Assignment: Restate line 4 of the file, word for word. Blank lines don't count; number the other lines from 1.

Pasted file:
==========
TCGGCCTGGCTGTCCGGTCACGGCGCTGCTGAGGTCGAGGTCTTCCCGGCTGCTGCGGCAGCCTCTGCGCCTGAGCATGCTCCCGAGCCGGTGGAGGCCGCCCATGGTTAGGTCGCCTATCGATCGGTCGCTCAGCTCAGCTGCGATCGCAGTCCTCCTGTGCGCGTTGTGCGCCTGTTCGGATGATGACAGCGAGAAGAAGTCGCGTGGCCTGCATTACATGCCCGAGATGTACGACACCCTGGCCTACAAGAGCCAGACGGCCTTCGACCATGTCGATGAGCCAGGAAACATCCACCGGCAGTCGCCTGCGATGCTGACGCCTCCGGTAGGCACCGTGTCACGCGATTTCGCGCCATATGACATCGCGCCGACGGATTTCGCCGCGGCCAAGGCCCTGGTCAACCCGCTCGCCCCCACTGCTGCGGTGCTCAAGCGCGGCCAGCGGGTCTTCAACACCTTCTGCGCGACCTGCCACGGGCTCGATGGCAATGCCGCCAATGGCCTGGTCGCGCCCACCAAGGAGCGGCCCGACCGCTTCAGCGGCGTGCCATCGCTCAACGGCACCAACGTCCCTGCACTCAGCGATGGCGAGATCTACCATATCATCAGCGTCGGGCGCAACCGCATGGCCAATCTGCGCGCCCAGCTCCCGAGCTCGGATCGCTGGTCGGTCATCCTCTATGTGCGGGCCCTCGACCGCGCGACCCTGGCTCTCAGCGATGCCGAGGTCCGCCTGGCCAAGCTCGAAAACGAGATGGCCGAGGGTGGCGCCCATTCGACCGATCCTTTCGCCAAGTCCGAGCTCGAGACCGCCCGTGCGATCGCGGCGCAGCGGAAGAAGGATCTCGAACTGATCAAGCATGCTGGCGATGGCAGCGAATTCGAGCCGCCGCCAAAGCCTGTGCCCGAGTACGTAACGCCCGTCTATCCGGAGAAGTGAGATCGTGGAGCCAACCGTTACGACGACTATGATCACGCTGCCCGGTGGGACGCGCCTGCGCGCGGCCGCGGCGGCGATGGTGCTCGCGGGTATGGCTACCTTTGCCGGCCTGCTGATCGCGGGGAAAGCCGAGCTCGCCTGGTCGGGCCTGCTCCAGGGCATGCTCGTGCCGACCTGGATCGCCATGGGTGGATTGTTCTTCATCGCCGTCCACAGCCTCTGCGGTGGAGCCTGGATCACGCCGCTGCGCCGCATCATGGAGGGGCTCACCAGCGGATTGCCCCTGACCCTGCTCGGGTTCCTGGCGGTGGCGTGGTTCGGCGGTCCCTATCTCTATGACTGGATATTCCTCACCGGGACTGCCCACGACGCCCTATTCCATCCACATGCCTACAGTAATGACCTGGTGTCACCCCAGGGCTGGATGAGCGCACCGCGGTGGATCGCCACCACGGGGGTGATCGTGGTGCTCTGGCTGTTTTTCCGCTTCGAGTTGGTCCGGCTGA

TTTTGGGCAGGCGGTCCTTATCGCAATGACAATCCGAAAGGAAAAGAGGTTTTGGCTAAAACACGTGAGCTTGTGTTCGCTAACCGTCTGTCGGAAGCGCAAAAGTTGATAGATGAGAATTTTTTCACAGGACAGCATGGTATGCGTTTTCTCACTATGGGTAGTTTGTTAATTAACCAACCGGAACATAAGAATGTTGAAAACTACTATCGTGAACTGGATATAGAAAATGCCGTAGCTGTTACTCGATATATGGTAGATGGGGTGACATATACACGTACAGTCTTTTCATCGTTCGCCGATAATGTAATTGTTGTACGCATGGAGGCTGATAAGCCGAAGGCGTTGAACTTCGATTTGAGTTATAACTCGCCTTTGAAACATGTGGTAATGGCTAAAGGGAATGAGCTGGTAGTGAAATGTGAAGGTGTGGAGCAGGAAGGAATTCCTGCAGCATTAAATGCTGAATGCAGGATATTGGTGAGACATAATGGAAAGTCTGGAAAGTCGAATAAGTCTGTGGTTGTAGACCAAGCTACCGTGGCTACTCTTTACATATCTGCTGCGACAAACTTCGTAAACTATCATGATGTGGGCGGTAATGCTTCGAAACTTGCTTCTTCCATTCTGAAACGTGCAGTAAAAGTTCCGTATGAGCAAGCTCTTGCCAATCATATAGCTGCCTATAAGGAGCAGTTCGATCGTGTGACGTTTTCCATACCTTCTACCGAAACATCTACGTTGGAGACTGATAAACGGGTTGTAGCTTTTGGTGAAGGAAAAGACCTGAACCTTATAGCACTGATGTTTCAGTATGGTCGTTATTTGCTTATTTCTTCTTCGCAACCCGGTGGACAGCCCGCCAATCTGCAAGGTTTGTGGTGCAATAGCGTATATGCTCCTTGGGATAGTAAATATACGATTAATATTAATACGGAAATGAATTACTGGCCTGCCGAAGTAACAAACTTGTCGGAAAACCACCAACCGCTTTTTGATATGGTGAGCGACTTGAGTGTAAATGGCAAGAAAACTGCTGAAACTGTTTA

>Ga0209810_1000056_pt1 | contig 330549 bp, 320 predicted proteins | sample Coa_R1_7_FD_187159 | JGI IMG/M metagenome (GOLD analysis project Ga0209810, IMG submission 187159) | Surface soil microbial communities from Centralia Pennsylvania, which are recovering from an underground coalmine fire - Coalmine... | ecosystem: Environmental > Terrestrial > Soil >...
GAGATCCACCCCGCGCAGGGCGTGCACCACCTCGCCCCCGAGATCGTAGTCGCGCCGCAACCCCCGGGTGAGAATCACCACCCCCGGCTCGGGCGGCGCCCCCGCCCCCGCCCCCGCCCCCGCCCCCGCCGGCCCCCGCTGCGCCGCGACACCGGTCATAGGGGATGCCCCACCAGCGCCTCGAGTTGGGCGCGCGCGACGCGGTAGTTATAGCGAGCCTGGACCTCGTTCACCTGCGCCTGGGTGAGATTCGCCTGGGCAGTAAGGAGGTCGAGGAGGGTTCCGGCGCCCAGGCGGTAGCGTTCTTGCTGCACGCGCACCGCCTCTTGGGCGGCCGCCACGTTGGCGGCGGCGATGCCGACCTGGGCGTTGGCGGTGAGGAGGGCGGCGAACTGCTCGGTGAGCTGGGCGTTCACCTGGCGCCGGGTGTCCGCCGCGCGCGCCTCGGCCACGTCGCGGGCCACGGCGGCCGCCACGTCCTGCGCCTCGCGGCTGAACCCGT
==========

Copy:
GAGATCCACCCCGCGCAGGGCGTGCACCACCTCGCCCCCGAGATCGTAGTCGCGCCGCAACCCCCGGGTGAGAATCACCACCCCCGGCTCGGGCGGCGCCCCCGCCCCCGCCCCCGCCCCCGCCCCCGCCGGCCCCCGCTGCGCCGCGACACCGGTCATAGGGGATGCCCCACCAGCGCCTCGAGTTGGGCGCGCGCGACGCGGTAGTTATAGCGAGCCTGGACCTCGTTCACCTGCGCCTGGGTGAGATTCGCCTGGGCAGTAAGGAGGTCGAGGAGGGTTCCGGCGCCCAGGCGGTAGCGTTCTTGCTGCACGCGCACCGCCTCTTGGGCGGCCGCCACGTTGGCGGCGGCGATGCCGACCTGGGCGTTGGCGGTGAGGAGGGCGGCGAACTGCTCGGTGAGCTGGGCGTTCACCTGGCGCCGGGTGTCCGCCGCGCGCGCCTCGGCCACGTCGCGGGCCACGGCGGCCGCCACGTCCTGCGCCTCGCGGCTGAACCCGT